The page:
• On August 14th SpaceX landed its sixth rocket (two on land, four on a barge at sea), making this amazing feat of engineering seem almost ordinary. Even better, the first rocket that they ever landed is now on display at their headquarters down the road in Hawthorne, so Audrey and I got to visit it this past weekend, and can do so again anytime I need a spaceship in my life (i.e. a lot). Supposedly they will be launching the initial flight of their Falcon Heavy rocket, the most powerful rocket to take to the skies since the Apollo era, before the end of the year. SpaceX also claims to be on schedule with their manned program, so people may be regularly going to space in a non-Russian rocket again starting next year. Finally, they are going to announce details about their BFR (yes, it stands for what you think it stands for) for traveling to Mars in the coming months. We live in the best time in history.
  • Tesla just announced an upgrade to the Model-S that they have dubbed the P100D. The new model goes 0-60 in 2.5 seconds, travels 315 miles on a charge, and costs more than the combined price of six Subarus. Luckily, the trickle-down effect ensures that their less expensive cars will eventually inherit much of this new technology, so those of us who don’t want to take out a second mortgage to buy an electric car won’t have to do so. Additionally, they continue to claim that the Model-3 is on schedule for deliveries in late 2017, the ginormous Gigafactory, while still only a fraction of its eventual size, is already being used to produce battery packs, and all-in-all Tesla remains the coolest car/energy/battery company that has ever existed. Did I mention that we live in the best time in history?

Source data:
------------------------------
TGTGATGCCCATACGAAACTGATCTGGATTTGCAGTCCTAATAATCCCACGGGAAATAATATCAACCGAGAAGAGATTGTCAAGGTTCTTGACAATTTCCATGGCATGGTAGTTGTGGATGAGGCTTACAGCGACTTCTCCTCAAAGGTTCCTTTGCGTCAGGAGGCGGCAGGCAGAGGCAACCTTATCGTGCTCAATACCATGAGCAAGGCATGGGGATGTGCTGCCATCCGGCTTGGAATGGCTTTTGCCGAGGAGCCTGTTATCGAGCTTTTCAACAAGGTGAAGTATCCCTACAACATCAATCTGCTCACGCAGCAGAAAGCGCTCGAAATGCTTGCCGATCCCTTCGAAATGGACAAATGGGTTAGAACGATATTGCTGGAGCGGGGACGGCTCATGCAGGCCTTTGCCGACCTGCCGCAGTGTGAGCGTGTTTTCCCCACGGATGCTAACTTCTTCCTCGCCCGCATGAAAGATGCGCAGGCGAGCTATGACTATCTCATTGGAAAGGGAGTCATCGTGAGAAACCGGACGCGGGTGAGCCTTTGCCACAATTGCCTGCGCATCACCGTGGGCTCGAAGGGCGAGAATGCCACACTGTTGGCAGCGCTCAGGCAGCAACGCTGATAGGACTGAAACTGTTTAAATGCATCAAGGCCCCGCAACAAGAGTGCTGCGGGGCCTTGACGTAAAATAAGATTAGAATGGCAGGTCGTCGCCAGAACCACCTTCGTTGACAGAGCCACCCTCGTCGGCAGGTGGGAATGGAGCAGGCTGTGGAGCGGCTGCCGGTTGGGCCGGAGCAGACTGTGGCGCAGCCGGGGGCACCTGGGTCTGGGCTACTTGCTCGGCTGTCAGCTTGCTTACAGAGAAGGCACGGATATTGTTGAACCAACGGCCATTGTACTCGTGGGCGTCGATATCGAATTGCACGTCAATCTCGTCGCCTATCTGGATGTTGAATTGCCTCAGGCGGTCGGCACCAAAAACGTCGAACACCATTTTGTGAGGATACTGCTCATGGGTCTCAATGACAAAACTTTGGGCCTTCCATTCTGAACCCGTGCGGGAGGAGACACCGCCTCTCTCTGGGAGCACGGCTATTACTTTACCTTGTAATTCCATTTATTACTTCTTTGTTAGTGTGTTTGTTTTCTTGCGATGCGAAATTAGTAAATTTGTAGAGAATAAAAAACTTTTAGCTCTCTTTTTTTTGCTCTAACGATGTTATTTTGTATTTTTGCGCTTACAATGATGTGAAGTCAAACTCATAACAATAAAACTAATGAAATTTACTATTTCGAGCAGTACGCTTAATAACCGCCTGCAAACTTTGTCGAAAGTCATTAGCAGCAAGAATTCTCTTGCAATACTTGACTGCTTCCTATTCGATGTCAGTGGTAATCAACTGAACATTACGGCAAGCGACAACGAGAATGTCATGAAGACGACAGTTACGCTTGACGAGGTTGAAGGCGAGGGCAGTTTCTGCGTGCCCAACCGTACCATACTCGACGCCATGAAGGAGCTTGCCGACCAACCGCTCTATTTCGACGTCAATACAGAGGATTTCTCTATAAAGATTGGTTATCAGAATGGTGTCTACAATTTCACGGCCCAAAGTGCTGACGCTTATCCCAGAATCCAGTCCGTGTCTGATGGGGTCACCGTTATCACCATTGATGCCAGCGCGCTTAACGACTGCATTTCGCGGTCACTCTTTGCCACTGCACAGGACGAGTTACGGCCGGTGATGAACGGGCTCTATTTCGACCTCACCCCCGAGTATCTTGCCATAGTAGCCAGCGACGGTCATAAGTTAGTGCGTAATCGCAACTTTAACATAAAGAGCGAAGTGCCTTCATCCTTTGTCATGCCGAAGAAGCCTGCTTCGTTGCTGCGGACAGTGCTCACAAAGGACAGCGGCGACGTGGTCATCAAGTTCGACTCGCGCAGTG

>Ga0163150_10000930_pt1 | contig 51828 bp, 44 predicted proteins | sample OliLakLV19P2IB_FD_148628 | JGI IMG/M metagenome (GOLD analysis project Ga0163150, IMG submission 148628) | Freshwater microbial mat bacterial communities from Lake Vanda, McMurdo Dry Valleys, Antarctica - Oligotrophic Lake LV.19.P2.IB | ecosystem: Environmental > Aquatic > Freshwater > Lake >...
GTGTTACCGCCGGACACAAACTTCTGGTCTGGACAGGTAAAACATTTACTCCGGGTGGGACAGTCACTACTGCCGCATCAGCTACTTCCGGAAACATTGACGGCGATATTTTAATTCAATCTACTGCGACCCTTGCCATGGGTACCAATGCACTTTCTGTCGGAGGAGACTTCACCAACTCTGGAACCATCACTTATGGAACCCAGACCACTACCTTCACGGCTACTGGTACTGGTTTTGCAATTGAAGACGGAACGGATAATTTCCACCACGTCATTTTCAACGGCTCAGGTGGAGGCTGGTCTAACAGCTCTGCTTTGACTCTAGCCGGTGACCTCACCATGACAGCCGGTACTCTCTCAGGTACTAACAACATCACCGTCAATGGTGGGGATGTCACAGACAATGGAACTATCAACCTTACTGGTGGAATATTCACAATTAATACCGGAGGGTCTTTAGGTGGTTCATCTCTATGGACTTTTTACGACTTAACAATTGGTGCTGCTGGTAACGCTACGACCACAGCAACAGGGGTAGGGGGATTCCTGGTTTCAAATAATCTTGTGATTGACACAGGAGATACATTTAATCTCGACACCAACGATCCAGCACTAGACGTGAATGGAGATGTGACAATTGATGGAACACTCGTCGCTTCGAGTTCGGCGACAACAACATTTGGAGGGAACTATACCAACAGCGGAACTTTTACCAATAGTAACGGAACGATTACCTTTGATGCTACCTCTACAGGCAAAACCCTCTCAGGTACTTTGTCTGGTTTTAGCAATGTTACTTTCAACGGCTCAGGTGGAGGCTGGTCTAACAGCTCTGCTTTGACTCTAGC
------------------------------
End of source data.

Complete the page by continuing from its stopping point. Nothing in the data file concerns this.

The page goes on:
• In non-Elon Musk news, Boeing’s new 737-MAX airplane is well into its test flight schedule and might actually be ready to deliver earlier than planned; the new plane was originally scheduled to begin service with Southwest in the third quarter of 2017, but it looks like it will be delivered several months sooner. Given the fact that the 737 is the most common passenger plane in the air today, the majority of air travelers will soon enjoy quieter, more comfortable, and more efficient air travel. Planes aren’t as awesome as spaceships (what is?) but they occupy an exclusive level of coolness that is shared with few other human endeavors.
  • Locally, the much-maligned California High Speed Rail project is actually under construction, with bridges, viaducts and other structures being built near Fresno. The project thus far is a great idea that has spawned a series of ever-more-dismaying disappointments, but even with its problems it now seems highly likely that in 10-25 years it will actually be completed, after which Californians will probably wonder why anyone would have opposed such a valuable piece of infrastructure. And for the record, high speed trains occupy a similar realm of coolness as airplanes.

There’s obviously lots of other excitement going on in the engineering world, but I like spaceships and planes and trains and batteries, so that’s what goes in the journal. If you’ve read this far and are lamenting the lack of stories about animals attacking me in the Antarctic or mornings spent thawing boots after a frigid night sleeping in the back of a Subaru, the coming months will have a bit of travel in them, so give it another few weeks before you decide to delete your bookmark.

Full webcast of the launch and landing of the SpaceX JCSAT-16 mission on August 14, because no one should ever get tired of seeing a spaceship land on a boat.

The World is Actually Awesome

Posted from Culver City, California at 8:27 pm, July 24th, 2016

Without delving too much into politics, a candidate recently gave an important speech that painted a pretty grim picture of today’s world (*cough* Trump did it *cough*). Particularly during political campaigns, the focus seems always to turn to what is wrong with the world, causing everyone to get depressed and thus forget about the miracles all around us. So for anyone feeling pessimistic, here are just three reminders of why the present is actually the best time in the history of mankind: